To protect the piezoelectric actuator 2 from the fuel bathing it and against other harmful factors, a weldable hose or sheath 9 of plastic, rubber, or a mixture of the two materials is present, which in particular solidly surrounds the vulnerable piezoelectric elements 3 and is moreover connected to the actuator foot 4 and the actuator head 5 by way of a weld 10 described in further detail hereinafter.
To produce this piezoelectric actuator module described above, the piezoelectric actuator 2, after the vulcanization of the material 12 to the actuator foot 4, is joined to the actuator head 5. The flexible, weldable hose 9 is then drawn over the piezoelectric actuator 2 and welded with a weld seam 13 on one end, for example on the actuator foot 4 with the material 12 in the groove 11.
In a first variant, on the other end, in this case the actuator head 5, a vacuum can be generated, and under the vacuum, the other end of the hose 9 is welded to the material 12 in the groove 11, again forming a weld seam 13. Then again, the hose 9 instead also be a shrink-fit plastic hose, which is pressed by shrinkage against the piezoelectric actuator 2.
It can be seen from
The foregoing relates to the preferred exemplary embodiments of the invention, it being understood that other variants and embodiments thereof are possible within the spirit and scope of the invention, the latter being defined by the appended claims.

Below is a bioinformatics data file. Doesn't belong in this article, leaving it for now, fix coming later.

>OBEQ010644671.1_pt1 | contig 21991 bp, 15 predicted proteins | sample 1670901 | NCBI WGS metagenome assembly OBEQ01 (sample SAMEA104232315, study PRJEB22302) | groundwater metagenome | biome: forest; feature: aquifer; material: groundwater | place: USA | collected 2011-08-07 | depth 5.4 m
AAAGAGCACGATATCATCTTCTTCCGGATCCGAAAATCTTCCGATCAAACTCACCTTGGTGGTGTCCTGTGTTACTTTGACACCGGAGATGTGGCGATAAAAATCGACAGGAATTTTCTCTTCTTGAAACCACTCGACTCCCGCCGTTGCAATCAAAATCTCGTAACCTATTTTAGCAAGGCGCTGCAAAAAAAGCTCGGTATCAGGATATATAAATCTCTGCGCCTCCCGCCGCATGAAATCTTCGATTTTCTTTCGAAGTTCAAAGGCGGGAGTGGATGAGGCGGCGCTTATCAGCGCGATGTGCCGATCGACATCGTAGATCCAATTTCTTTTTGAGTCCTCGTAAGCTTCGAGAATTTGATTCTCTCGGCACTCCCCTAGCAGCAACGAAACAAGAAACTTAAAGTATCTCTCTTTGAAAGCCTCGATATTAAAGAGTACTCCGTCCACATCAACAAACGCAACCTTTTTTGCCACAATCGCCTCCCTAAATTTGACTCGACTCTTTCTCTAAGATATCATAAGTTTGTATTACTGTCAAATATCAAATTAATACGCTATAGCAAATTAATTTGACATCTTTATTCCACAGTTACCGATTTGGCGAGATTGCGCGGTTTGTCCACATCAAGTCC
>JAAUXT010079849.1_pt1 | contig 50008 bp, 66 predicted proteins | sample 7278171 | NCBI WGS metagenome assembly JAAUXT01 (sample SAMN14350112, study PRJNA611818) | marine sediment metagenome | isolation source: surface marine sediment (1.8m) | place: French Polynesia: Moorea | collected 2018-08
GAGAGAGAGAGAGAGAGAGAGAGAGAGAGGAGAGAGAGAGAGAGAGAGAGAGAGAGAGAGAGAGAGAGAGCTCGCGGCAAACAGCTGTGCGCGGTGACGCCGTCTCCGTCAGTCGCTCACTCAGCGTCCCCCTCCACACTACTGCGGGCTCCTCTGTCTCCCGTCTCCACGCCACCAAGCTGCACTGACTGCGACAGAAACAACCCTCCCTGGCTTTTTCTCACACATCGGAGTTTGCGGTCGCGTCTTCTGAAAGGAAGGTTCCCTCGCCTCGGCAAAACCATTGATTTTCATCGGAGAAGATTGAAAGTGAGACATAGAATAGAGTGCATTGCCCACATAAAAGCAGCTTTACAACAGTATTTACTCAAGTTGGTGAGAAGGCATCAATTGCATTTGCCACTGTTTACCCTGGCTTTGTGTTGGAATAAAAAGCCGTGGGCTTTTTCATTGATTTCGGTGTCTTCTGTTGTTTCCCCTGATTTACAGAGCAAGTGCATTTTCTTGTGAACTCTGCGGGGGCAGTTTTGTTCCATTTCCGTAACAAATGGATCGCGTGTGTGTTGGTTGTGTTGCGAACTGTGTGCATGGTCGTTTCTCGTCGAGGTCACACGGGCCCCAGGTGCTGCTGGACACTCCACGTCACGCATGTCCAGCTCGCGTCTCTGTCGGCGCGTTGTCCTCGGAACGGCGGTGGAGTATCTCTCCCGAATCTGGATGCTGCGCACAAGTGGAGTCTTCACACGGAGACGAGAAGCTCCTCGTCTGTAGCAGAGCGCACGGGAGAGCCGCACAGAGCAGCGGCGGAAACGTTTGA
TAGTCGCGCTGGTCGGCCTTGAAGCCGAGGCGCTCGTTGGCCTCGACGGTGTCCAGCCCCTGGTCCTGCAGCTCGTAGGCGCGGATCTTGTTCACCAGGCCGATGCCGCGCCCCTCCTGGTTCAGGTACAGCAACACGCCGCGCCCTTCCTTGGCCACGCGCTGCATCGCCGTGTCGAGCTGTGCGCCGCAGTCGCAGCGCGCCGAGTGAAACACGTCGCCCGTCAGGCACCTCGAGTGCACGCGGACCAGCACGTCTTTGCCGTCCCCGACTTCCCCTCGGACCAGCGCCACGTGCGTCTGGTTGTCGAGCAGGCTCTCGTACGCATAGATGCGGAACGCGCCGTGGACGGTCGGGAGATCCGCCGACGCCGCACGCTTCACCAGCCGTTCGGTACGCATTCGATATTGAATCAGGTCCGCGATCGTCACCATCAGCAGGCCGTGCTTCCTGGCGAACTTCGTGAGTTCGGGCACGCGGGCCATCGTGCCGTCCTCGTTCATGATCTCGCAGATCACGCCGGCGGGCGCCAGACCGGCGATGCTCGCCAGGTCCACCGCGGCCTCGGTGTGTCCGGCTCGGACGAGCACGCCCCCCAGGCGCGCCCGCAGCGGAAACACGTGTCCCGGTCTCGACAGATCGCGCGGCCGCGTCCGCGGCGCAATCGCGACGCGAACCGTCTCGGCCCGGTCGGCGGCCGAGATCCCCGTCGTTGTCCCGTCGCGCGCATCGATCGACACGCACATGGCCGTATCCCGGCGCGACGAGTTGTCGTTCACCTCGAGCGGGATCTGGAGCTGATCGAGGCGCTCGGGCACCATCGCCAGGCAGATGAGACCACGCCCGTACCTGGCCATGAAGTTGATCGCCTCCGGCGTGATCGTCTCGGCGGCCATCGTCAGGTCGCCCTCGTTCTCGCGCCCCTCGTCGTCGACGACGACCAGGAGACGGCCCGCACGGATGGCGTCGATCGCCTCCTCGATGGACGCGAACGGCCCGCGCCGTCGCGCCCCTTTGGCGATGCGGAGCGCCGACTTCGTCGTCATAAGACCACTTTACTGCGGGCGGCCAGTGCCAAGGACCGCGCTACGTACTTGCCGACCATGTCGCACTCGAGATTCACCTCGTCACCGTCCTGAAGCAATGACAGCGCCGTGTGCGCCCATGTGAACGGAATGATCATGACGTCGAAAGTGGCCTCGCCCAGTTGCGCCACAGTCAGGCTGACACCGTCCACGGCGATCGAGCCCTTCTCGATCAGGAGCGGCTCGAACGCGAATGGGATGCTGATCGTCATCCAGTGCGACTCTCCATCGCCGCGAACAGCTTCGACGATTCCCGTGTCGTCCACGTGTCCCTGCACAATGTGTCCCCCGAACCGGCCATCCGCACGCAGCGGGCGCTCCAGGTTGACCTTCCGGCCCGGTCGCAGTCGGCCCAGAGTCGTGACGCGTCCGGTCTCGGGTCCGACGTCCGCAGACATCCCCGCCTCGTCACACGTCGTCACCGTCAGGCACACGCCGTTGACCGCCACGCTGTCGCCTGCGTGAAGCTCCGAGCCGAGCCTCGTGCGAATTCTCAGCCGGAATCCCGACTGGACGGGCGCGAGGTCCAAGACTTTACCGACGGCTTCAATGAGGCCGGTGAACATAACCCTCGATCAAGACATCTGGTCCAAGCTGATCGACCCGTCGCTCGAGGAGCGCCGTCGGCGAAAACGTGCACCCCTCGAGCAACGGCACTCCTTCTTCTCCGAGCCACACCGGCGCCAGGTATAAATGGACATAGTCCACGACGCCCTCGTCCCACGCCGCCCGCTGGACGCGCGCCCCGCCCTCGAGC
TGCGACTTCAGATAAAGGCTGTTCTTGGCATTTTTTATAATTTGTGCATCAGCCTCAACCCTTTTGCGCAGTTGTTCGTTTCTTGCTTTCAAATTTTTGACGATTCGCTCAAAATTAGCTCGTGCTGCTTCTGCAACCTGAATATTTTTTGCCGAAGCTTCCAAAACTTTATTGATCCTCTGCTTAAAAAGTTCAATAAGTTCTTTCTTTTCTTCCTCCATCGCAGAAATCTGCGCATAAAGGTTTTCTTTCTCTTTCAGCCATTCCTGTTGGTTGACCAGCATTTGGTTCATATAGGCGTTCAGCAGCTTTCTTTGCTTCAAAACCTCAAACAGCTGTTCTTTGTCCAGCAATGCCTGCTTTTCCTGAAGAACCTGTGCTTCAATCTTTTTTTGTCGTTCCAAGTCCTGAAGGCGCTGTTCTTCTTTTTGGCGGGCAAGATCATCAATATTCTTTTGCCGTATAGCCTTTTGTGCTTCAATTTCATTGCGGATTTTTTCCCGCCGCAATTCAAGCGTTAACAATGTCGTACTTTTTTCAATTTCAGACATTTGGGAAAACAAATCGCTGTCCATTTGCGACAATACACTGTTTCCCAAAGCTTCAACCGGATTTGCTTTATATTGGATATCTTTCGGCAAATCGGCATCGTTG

1. A piezoelectric actuator module, comprising
- a piezoelectric actuator having a multilayer construction of piezoelectric elements,
- inner electrodes disposed between piezoelectric layers of the piezoelectric elements, the inner electrodes subjected in alternation to a different polarity of an electrical voltage in a direction of layer construction of the piezoelectric actuator,
- an actuator foot and an actuator head both made of steel, and
- an elastic insulation medium embodied as a flexible hose surrounding at least the piezoelectric elements within predetermined limits,
- at least one annular groove or recess disposed on the actuator foot and/or on the actuator head, and
- a material filling the groove or recess, the material being connectable or cross-linkable with the insulation medium, wherein at least above the at least one groove or recess having the material, the flexible hose is disposed and is connected to or cross-linked with the material in the groove or recess.
2. The piezoelectric actuator module as defined by claim 1, wherein the material is vulcanized into the grooves or recesses.
3. The piezoelectric actuator module as defined by claim 1, wherein that the material and/or the hose is a flexible plastic, preferably a polymer or elastomer, or a rubber, or a mixture of the two materials.